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# ANALOG IC DESIGN ECEN 4827

GPA 3.9

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This 18 page Class Notes was uploaded by Mrs. Lacy Schneider on Thursday October 29, 2015. The Class Notes belongs to ECEN 4827 at University of Colorado at Boulder taught by Dragan Maksimovic in Fall. Since its upload, it has received 32 views. For similar materials see /class/231777/ecen-4827-university-of-colorado-at-boulder in ELECTRICAL AND COMPUTER ENGINEERING at University of Colorado at Boulder.

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Date Created: 10/29/15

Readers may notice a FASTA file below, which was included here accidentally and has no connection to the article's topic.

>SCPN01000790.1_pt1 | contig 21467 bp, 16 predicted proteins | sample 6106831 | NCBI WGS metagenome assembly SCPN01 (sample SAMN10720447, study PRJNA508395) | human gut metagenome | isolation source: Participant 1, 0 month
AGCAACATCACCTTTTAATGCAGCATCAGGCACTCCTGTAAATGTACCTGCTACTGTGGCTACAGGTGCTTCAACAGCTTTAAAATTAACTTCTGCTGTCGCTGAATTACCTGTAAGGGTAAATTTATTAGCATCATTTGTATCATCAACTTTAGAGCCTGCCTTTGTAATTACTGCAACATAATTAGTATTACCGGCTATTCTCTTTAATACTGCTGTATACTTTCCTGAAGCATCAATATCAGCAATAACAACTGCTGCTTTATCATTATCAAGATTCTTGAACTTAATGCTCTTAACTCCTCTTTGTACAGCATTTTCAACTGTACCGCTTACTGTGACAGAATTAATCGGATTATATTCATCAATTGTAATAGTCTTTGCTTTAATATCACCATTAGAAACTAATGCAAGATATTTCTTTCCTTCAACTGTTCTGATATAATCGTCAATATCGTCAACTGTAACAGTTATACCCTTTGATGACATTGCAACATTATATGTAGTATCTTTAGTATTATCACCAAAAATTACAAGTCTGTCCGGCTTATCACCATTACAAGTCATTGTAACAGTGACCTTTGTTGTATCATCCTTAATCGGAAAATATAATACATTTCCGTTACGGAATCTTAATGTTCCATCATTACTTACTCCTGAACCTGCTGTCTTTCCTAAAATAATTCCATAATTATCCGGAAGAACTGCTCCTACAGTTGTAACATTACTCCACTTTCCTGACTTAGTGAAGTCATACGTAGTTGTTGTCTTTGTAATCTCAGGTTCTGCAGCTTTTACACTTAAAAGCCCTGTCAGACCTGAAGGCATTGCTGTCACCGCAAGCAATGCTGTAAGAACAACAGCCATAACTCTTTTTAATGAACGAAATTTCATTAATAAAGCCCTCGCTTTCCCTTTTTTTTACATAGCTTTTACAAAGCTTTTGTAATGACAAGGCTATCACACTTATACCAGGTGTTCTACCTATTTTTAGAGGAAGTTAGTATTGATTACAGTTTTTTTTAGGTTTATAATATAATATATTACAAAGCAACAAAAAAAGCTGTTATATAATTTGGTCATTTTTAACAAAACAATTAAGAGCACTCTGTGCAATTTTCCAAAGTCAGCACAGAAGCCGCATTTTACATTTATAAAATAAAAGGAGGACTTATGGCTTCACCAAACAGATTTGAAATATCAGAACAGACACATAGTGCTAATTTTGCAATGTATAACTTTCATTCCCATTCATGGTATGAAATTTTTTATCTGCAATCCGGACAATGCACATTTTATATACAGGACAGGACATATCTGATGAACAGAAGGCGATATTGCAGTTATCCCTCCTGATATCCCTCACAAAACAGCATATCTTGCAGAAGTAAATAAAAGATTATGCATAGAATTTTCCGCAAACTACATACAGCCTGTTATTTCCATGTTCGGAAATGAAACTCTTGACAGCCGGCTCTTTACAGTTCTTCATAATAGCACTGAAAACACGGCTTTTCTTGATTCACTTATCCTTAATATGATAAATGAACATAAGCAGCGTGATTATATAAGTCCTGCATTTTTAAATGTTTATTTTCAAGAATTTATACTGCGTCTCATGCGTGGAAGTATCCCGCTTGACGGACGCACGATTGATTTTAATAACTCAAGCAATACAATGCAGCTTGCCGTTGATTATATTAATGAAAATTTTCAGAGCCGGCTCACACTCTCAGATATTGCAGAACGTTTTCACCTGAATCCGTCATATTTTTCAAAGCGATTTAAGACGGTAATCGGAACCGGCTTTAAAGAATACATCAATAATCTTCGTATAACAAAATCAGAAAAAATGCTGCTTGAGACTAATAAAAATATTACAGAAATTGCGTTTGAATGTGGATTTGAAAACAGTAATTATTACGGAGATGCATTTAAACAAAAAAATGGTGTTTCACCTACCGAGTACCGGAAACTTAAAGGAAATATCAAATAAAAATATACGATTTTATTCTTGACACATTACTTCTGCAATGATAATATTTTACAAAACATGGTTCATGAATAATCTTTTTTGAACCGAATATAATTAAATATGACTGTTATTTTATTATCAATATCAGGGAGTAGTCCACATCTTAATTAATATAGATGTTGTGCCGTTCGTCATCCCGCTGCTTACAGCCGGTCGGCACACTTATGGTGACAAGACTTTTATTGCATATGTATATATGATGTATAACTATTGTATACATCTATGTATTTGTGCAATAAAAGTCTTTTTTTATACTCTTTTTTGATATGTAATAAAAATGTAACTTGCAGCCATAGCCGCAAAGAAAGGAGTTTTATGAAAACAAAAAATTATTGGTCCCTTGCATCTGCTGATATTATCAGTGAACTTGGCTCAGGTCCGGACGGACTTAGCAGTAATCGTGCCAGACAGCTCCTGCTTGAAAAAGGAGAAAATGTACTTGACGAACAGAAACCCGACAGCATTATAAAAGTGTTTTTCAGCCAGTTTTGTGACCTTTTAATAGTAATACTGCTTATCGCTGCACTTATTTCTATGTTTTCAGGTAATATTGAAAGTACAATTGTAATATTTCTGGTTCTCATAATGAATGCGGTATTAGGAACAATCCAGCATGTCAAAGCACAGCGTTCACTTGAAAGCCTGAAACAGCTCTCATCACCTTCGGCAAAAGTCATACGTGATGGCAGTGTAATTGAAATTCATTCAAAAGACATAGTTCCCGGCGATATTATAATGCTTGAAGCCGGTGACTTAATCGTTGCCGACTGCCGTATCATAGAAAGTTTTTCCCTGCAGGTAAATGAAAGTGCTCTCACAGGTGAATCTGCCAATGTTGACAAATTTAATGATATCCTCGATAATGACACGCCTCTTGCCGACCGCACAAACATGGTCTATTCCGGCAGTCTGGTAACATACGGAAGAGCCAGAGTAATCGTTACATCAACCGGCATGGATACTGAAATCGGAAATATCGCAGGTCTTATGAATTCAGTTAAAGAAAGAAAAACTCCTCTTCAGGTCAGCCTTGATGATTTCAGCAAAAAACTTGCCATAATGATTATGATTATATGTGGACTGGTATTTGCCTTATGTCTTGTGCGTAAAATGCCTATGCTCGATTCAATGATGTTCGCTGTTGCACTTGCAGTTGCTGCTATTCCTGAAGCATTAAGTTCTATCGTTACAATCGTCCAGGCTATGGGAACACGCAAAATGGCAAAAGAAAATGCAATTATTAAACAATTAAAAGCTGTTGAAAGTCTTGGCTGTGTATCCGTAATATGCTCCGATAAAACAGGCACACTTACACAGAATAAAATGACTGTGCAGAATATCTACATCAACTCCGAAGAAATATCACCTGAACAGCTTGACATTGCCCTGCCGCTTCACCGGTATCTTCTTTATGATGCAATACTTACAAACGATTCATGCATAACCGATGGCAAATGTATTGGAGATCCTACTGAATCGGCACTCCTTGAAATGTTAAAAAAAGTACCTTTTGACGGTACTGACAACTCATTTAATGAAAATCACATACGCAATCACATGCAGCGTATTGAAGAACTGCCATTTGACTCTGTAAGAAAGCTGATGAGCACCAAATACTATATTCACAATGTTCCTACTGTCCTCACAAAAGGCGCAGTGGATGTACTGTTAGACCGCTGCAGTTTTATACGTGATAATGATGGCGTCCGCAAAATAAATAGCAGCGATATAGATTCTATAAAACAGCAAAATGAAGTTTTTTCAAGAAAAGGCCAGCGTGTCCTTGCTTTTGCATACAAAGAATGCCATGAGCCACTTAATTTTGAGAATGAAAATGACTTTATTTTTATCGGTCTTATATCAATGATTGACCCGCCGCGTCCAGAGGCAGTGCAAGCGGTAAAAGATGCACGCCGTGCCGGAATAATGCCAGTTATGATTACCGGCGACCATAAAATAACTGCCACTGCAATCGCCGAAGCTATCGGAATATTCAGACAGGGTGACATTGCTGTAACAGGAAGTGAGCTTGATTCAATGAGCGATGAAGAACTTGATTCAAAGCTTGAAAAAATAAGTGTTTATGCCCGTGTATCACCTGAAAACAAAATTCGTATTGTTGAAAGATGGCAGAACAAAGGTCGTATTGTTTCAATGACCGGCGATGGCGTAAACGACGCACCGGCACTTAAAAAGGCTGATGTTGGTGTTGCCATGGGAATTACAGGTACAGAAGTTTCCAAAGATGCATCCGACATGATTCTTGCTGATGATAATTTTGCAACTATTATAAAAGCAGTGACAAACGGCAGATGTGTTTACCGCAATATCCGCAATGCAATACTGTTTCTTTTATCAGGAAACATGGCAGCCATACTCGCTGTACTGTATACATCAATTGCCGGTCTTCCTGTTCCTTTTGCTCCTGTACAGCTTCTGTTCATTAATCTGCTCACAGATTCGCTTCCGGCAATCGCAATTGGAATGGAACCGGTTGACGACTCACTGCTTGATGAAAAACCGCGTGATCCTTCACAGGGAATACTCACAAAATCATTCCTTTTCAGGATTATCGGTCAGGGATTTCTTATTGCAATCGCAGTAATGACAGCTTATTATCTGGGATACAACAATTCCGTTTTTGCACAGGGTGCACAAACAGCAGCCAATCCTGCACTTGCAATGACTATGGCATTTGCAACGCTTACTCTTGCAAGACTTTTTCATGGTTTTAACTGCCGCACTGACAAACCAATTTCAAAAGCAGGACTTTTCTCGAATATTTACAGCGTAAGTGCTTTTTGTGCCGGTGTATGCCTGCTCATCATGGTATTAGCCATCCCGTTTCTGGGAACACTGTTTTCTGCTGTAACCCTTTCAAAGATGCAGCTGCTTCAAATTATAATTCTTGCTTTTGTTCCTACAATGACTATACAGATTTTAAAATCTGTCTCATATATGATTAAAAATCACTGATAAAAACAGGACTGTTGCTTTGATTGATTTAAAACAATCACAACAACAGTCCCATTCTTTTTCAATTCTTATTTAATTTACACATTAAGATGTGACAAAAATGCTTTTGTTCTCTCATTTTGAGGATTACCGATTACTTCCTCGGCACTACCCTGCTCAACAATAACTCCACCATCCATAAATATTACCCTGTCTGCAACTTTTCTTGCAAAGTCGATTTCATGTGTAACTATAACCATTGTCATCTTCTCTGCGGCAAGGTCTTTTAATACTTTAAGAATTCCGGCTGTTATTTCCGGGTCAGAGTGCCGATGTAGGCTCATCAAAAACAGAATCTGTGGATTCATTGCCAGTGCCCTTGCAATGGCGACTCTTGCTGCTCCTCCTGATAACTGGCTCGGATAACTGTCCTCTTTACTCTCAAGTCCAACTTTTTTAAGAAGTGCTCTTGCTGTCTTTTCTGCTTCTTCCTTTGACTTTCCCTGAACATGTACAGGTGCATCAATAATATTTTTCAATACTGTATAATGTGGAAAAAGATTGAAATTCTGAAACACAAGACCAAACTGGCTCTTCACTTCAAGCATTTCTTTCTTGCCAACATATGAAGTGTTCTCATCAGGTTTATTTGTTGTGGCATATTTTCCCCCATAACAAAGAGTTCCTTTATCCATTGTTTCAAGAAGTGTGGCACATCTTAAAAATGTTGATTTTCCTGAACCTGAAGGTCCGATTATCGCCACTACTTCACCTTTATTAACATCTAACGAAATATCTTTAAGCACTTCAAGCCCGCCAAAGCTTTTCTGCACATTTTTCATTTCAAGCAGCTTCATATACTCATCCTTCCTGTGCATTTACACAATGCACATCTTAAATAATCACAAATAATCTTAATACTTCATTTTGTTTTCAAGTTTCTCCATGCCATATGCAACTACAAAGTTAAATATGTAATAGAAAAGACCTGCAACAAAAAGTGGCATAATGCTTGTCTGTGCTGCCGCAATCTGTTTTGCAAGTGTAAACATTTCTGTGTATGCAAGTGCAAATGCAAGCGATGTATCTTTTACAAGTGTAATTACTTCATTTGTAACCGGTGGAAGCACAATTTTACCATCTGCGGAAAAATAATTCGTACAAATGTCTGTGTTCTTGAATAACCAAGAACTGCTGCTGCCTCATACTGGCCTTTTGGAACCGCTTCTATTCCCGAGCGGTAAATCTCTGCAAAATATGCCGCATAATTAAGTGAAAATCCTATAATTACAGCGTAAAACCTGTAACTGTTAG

ECEN48275827 lecture notes Effects of op amp imperfections on application circuits part 2 Input offset voltage Vos input bias current I B and input offset current US Circuit example Analog integrator Figure 21 Analog integrator Figure 21 shows an analog integrator circuit Assuming an ideal opamp the closedloop smallsignal transfer function this circuit is l ACLidea1S 39 1 The magnitude response of the ideal integrator is l 2010gACL idw 10quot 20 log QCR 72010gaCR dB 2 the Bode plot of which is a straight line with a slope of 720 dBdecade Note that the integrator gain tends to in nity as the signal frequency approaches zero DC As an exercise derive an expression for the closedloop transfer function ACLU of the circuit in Fig 21 assuming the opamp has a nite openloop gainAo The circuit analysis leading to l is based on the assumption that the opamp operates with very large openloop gain ie at a DC operating point away from the output saturation limits In a practical analog integrator however the DC operating point in the circuit of Fig 21 would most likely be at one of the saturation limits To explain this we need to introduce and examine another set of opamp imperfections the input offset voltage V05 the input bias current I B and input offset current 103 Input offset voltage Vos In the circuit of Fig22 with v v 0 the output voltage is ideally zero v0 0 Due to unavoidable mismatches in the characteristics of the devices in the input differential stage of the opamp to be studied in more detail later when we discuss internal transistorlevel opamp realizations the output voltage is not zero Instead a small DC voltage would have to be applied between the opamp input terminals to set the output voltage to zero The input offset voltage V05 is de ned as the voltage that results in zero output v0 0 when applied between the and input terminals The input offset voltage which is ideally zero is considered a random quantity that can take positive or negative values in a certain worstcase range around zero Figure 22 shows a model of an opamp with the input offset voltage V05 zemo ivet Figure 22 Model of an opamp with the input offset voltage V05 The model simply consists of an ideal zerooffset opamp model and a dc voltage source V05 in series with one of the input terminals Since the sign of V03 is not known in advance the reference polarity of the offset voltage source in series with one of the inputs is arbitrary As an example let us consider the effects of the input offset voltage on the operation of the analog integrator of Fig 21 Using the model of Fig 22 the circuit model of the integrator is shown in Fig 23 zemo ivet Figure 23 Model ofthe circuit in Fig 21 using an opamp with input offset voltage V05 Suppose that v1 0 and that the circuit is powered up at time t 0 Let the initial value of the capacitor voltage vc be zero vc0 0 Assuming the opamp has very large open loop voltage gain v V05 and the current VosR charges the capacitor up or down depending on the sign of V05 until the output voltage reaches one of the saturation limits Vamax if V03 gt 0 or VOWn if Voslt 0 Therefore the DC operating point of the analog integrator is at one of the saturation limits Additional circuitry may be necessary to ensure operation of the integrator with the smallsignal closedloop transfer function 1 which assumes that the output voltage is away from the saturation limits In general the input offset voltage is the opamp imperfection that sets a lower limit on dc or lowfrequency signal amplitudes For CMOS opamps offset voltages are typically in the range up to ilO mV Opamps with bipolar junction transistors typically have order of magnitude lower offset voltages Temperature variation or temperature drift of the input offset voltage is specified as AVosAT in uVOC The temperature drift is usually considered a random quantity Input bias current I B The input bias current IE is the dc bias current owing into or out of the opamp input terminals The input bias current is required for proper operation of the opamp input transistor stage The sign and the nominal value of I B are known and are usually given in opamp data sheets For opamps with bipolar junction transistors the input bias current is typically in the order of HA For CMOS opamps the input bias current which is much smaller in the order of pA can usually be neglected Figure 24 shows an opamp model with nonzero input bias currents Figure 24 Model of an opamp with the input bias currents I B As an example applying the model of Fig 24 in the analog integrator of Fig 21 we get the circuit model in Fig 25 vv Figure 25 Model ofthe circuit in Fig 21 using an opamp with input bias currents 13 Suppose that v1 0 and that the circuit is powered up at time t 0 Let the initial value of the capacitor voltage vc be zero vc0 0 Assuming the opamp has very large open loop voltage gain v 0 and the current I B charges the capacitor up or down depending on the sign of 13 until the output voltage reaches one of the saturation limits Vamax if 13 gt 0 or VOWn if 13 lt 0 Therefore because of the input bias currents the DC operating point of the analog integrator is again at one of the saturation limits even if the input offset voltage were equal to zero Since the sign and the nominal value of 1B are known it is possible to cancel out the effect of I B by proper circuit design For example in the circuit of Fig 25 this can be accomplished by placing a resistor R from the input to ground as shown in Fig 26 4A I VAV AA vv T Figure 26 Cancellation of the input bias current effects in the analog integrator Assuming that v1 0 and that the opamp has zero input offset voltage and a very large openloop gain we have v v R 13 and v0 0 In general the effect of the input bias current can be cancelled by constructing the circuit so that the dc resistances seen at the and terminals of the opamp are the same Input offset current as So far we have assumed that the input bias currents for the and terminals are the same 13 137 13 In practice because of mismatches in the opamp input transistor stage this is not the case and we de ne the input offset current 105 and the input bias current as 10311i 113 3 1 1 4 The input offset current 105 is typically at least an order of magnitude smaller than I B The offset current just like the offset voltage is considered a random quantity speci ed in a worstcase i range around zero Figure 27 shows a complete opamp model including V05 I B and 103 B zemo xet zeminputbias Figure 27 Model of an opamp with the input offset voltage V05 the bias currents I B and the input offset current 103 Comments 0 The input offset voltage V05 the input bias current I B and the input offset current 105 are the opamp imperfections that set a lower limit on the amplitudes of DC or lowfrequency signals that can be processed successfully in opamp application circuits The opamp model of Figure 27 can be used to quantify the effects of the imperfections in an application 0 Since the polarity and the nominal value of 13 are known the effects of the input bias current can be canceled by proper circuit design the dc resistances seen at the and terminals of the opamp should be the same 0 The input offset voltage and the input bias current are treated as random quantities in a range of values around zero ECEN 48725827 Lecture Notes Lecture 5 Objectlves forleeture 5 l Analysls ofpreersron eurrentreferenee Appro sfo evaluaungtoleranees Temperature Coeffrerents evaluauon teennrque Fundamentals of Common Mode Rejectlon Ratro cram Fundamentals of1gtower Supply Reject on Ratro PSRR utwa Analysis of Tolerances and Temperature Coefficient for a Precision Current Reference Circuit Crreurt Flguve1 Pveclsmn Cuvvem Revevence The goal ls to have In lmA Lftlne opramp ls roleal and tlne BJT has very large eurrentgarn VREF vltgt VG Vm and therefore I R Takmg rnto aeeounttlne opramp offset voltage tlne frnrte BJT eunentgarn A andtne opramp rnputbras eurrent 15 we have from prevlous leeture V VA W T 5 5 15 1 imam In M R lt2 Negleetrng 15 we get Note tlnat rf15 were srgnrfreant tlne effeet oflacould be eaneeleol by addlng aresrstor of tlne same resrstanee value R m senes wrtn tlne posmve opramp rnput Given the tolerances and temperature coef cients for VREF V03 and R our objective is to nd the tolerance and the temperature coef cient of IREF To solve this problem we linearize I REF as a function of VREF V03 and R around the V nom1nal value REF m REF R AIREF m aIREF aIREF AVREF aIREF V05 aIREF AR IREF IREF aIREF IREF 6V0 IREF IREF V V Evaluating the above partial derivatives using 2REF yields 1 R VREF AIREF m 1 2 R 1 AVREF 1 K75 i2 VREF AR IREF 1 VREF R VREF R VREF R VREF R R R R Simpli cation and rearrangement of the above equation yields hzii AViLamp IREF VREF VREF R Numerical example 0 M i50 8 o 7 01 VREF o 0 7 025 VREF 0 amp i1 R Approaches to Evaluating Tolerances There are two general approaches for evaluating individual tolerances 0 Worst Case Approach 0 Standard Deviation Approach The Worst Case approach in general is a very conservative approach where the maximum absolute values of the individual parameter tolerances are simply added Tolerance iZIIndividualTolerancesl r 185in this numerical example 6 If the result of interest depends on a large number of individual parameters in a circuit the worstcase approach leads to a very conservative result In such cases a statistical method can be applied Assuming that the individual parameter values can be considered as independent random variables with normal distributions the standard deviation of the result can be found as A 0wa 1 2 0392 12 I REF in this numerical example 7 REF Notes on the precision current reference 0 The precision current reference circuit is designed starting from a precision voltage reference VREF and using an opamp and a transistor in a negative feedback configuration to set the reference current I REF The input offset voltage V05 of the opamp can have a significant effect on the tolerance of I REF In the precision current reference design the largest contributor to the tolerance of IREF 1s the resrstor tolerance In the numerrcal example we assumed the resistor tolerance of il which can easily be accomplished using a discrete resistor For resistors that can be realized on an integrated circuit the absolute tolerances are usually much worse e g i20 which can be a significant problem in IC design Temperature Coef cient General Comment 0 Unlike tolerances which are due to random variations of component parameters temperature coefficients usually have known signs making it possible to cancel temperature coefficients This cancellation approach is used to make precision bandgap voltage references which will be addressed later in class Fractional Temperature Coefficient of the reference current I REF can be found as Al TC 1 REF 8 F REF IREFAT and is expressed in per degree C or parts per million ppm per degree C Note that TC F includes the term AIIREF which can be computed as in 3 5 taking into account REF the temperature coefficients of the circuit parameters The result is 1 1 AV TCFIREFETCF TCFVREF VREF AT TCFR 9 where AV 0 o A 1s the temperature drift of the offset voltage ilOuV C 1n the numerical example 0 T CF08 1 C 10000 ppm0C AT o TCFVREF AVREF 100ppmOC VREFAT AR TC R 1000 mOC 0 F RAT pp Using 9 and the numerical values for the precision current reference circuit in Fig l we get 1 100 lOzV l ilOOOppm TCFIREF H 10000 100 m 10 0C 0C 0C 126V 0C Note that the temperature coefficient of the current reference is affected mainly by the temperature coefficient of the resistor R 1000 m TCF IREF m TCF R Tpp 11 Commonmode Rejection Ratio CMRR The common mode input is the voltage applied simultaneously to both the positive and the negative inputs It is accounted for as follows For smallsignal inputs 0 Common Mode input vcm V V 2 0 Differential Mode input vid v7v7 V0 onid Acmvcm A0VTVTAcm The common mode rejection ratio is defined as CMRR L140 12 cm The CMRR is usually expressed in dB A 13 ACM The value of the CMRR can generally be found in data sheets for the particular opamp It is of interest to relate the concept of CMRR in terms of the input offset voltage Consider the circuit shown below CMRRdB 20ml w r Amvm M Fig 2 openness teammate mt Wm is zero but Wth at al opramp thathas a mte em Ideally the CM39RRxszero and e o t Rthxs s not the se 1n the euemt of Fxg 2 the outputvoltage can be sett Tu w vwa rm uwww mu 3 01mm wwwnhcm mu m swam mt addzd te se lrlz mum te me w vs 4 1n the euemt ofog 3 we have Vs Am Ava U 4 4 cm A v 1 Am 1 We 15 Am VM AVEM BVEM Notes easier to nd than by de mtmn 12 Based on 15 we can also conclude thatthe effects of mte mm are similar to the effects of the mput offsetvoltage exeeptthstvas shouldbe considered a fu hon of the commonrmode mputvoltag e examp e A qmek 1 Suppose that cm 8UdBCMRR10 andthatthemputcommonemode 10V From n result ofthe fxmte CWRXS If 1U Power Supply Rejection Ration PSRR 15 opamp Negleetmg mte cram V A V VG A39 AVDD A AVss Here A and A are the smallsignal gains from the positive supply rail VDD to the output and from the negative supply rail 7VSS to the output respectively Similar to CMRR PSRR can be de ned in terms of the gains or in terms of the dependence of the input offset voltage on the supply voltages 6V PSRR j 6V 17 DD 71 PSRR Wi 18 A 6V3 In opamp data sheets the two PSRR values are usually expressed in dB ECEN48275827 lecture notes Effects of op amp imperfections on application circuits part 1 Objectives in this segment of the course are to N E De ne opamp static and dynamic characteristics and examine the effects of op amp imperfections in several circuit application examples Motivate followup discussions about transistorlevel opamp circuit design techniques aimed at improving opamp characteristics Review some of the prerequisite circuit and device modeling and analysis techniques required in subsequent course topics Op amp imperfections DC and low frequency small signal characteristics Openloop lowfrequency voltage gain A0 vov v Output resistance r0 Input resistance rm Supply voltages VDD VSS or Vcc VEE supply currents I DD 133 or ICC I EE Output saturation limits VOWn VOW output voltage swing VOWn lt V0 lt Vamax Maximum output source or sink current Input offset voltage V03 temperature drift of the input offset voltage AVosAT mVOC Input bias current I B 13 1102 temperature drift AIRAT Input offset current 105 13 13 temperature drift AlasAT Commonmode rejection ratio CMRR Powersupply rejection ratio PSRR Input commonmode voltage range VCMmm lt VCM lt VCMmax Dynamic small signal and large signal characteristics Openloop transfer functionA0Ls Gainbandwidth product GBW or unitygain bandwidth Input and output impedances Zins Zous Slewrate SR Frequencydependent commonmode rejection ratio CMRRQ Frequencydependent powersupply rejection ratio PSRRQ Input noise We will introduce the opamp characteristics and imperfections through application examples Application circuit examples 1 Basic inverting gain circuit example e ects of finite A0 finite rm and non zero r0 V0 Figure 21 Basic invertinggain application circuit Assuming an ideal opamp the closedloop gain of the circuit in Fig 21 is well known ACLidea1 Vo Vi RzR1 Analysis of ideal negative feedback opamp circuits such as the example of Fig 21 is usually based on the fact that the ideal opamp with very large openloop gain forces the and input voltages to be equal For example in the circuit of Fig 21 v v 0 and the input of the opamp is called the virtual ground Suppose that the opamp in Figure 21 has a nite openloop gain A0 It is of interest to nd the effect oon on the closedloop gain ACL A model of the opamp with finite A0 and all other characteristics ideal is shown in Fig 22 Figure 22 Model of an opamp with finite A0 Applying this model in the circuit of Fig 21 we obtain the circuit model in Fig 23 t quot Figure 23 Model ofthe circuit in Fig 21 using an opamp with nite A0 Solving the circuit model in Fig 23 yields the closedloop gain R1 A v0 RA 0R1R2 ACL T R Vi K ROMA 1 0R1R2 It is instructive to note that the closedloop gain is in the form T ACL AOL ideal m a where T AoRlR1Rz is the loop gain in the negativefeedback circuit of Fig 23 Note that the loop gain represents the total gain for a signal starting from a point in the feedback loop to the same point around the loop Analysis and computation of the loop gain T will be addressed in more detail later Comments Opamps are usually constructed with a relatively large openloop gain A0 eg A0 gt 104 80dB The openloop gain of an opamp can vary signi cantly from one component to another or over temperature bias or other operating conditions As a result op amp application circuits are rarely based on a precise value of A0 The closedloop gain of a negativefeedback application circuit is close to the ideal value independent oon as long as the loop gain T is much larger than 1 In other words as long as A0 is large enough so that T is much larger than 1 the exact value of A0 is not important The loop gain T is smaller in an application that requires a larger magnitude of the closedloop gain 139e a larger RzRl Therefore an application circuit with a larger closedloop gain is more sensitive to variations in the opamp openloop gain A0 Suppose that the opamp in Figure 21 has a nite openloop gain A0 a nite input resistance rm and a nonzero output resistance ram A model of the opamp with these imperfections is shown in Fig 24 Figure 24 Model of an opamp with nite A0 Applying this model in the circuit of Fig 21 we obtain the circuit model in Fig 25 t quot Figure 25 Model of the circuit in Fig 21 using an opamp with nite A0 nite rm and nonzero row A feedbackcircuit analysis technique to be studied later can be used to obtain the closedloop gain by inspection r r A A I out In CL CL39de 11T r0 122 121 Hrm rm 121 1T where the loop gain T is given by R1 rm 0 R1 R2 rout and ACLdea1 RzR1 You may want to verify the result for ACL using standard circuit analysis techniques T Comments 0 If the loopgain T is very large the closedloop gain is close to the ideal value independent of A0 rm or ram An opamp with a very large openloop gain A0 so that T is very large can be used to construct precise negativefeedback application circuits even though it may have signi cant imperfections in rm or ram Large gain is the most important characteristic of an opamp 0 Finite rm and nonzero r0 tend to reduce the loop gain in application circuits requiring a larger A0 to achieve large loop gain values 0 The parameters A0 ram rm are smallsignal parameters 7 they apply to small signal variations of voltages and currents around a DC operating point 2 Static transfer characteristic output voltage swing The ranges of output and input voltages such that an opamp operates with a large small signal openloop gain A0 are constrained by the supply voltages VDD and V33 On the output side the saturation voltages VOWn and Vomax de ne the available output voltage swing A typical static transfer characteristic of an opamp is shown in Fig 26 V0 VDD Vania mtput voltage swing VGVVHVK lt V0 lt VUVVKHX islope Aa V VG VOVVHVK Vss Figure 26 Static transfer characteristic of an opamp In a typical opamp due to the limitations of the transistors in the output stage the output voltage swing is smaller than the supply voltage range Vomax lt VDD and VOWn gt VSS Using more advanced circuit design techniques it is possible to achieve an output voltage swing approximately equal to the supply voltage range Vomax m VDD and VOWn m VSS Such opamps are said to have a rail to rail output voltage swing which is particularly advantageous in lowvoltage applications where achievable signalto noise ratios can be limited by the available supply voltages 3 A positive feedback circuit example Consider the circuit of Fig 27 which is the same as the basic inverting ampli er of Fig 21 except that the opamp inputs have been swapped R2 Figure 27 A positivefeedback circuit Assuming v1 0 Figure 28 shows a graphical analysis of possible DC operating points in this circuit the opamp transfer characteristic overlaps the DC transfer characteristic of the feedback circuit around the opamp V0 VR1RzR1 V Figure 28 Graphical analysis of the possible DC operating points in the positive feedback circuit of Fig 27 There are three intersections of the two curves ie there are three possible DC operating points If the circuit operates at the operating point a Le assuming that v 0 results in V V0 0 the ideal closedloop gain of the circuit in Fig 27 would be RzR1 the same as in Fig 21 However consider an arbitrarily small perturbation AV in V around the operating point a In a practical circuit this perturbation from internal noise or offset imperfections or from external disturbances would be unavoidable The graphical analysis in Fig 28 shows that the operation of the circuit diverges from point a to one of the saturation limits at point b or at point c depending on the sign of the disturbance In conclusion the DC operating point of the positive feedback circuit in Fig 26 is at one of the two saturation limits not at the point a where the closedloop smallsignal gain ideally equals RzR1 Finally we note that the small signal closed loop gain at point b or c is zero a smallsignal input voltage v AV results in no output voltage variations v0 AVG 0 Comments 0 The ideal opamp circuit analysis based on v v holds only for negative feedback application circuits and under the assumption that the opamp operates with very large openloop voltage gain A0 away from the saturation limits Negativefeedback is used to construct ampli ers and other linear application circuits Stability of negativefeedback circuits is an important topic which will be addressed later In positivefeedback circuits the nonlinearity of the opamp transfer characteristic such as the saturation limits must be included in the analysis to nd possible DC operating points Positivefeedback is used to construct circuits such as voltage comparators or oscillators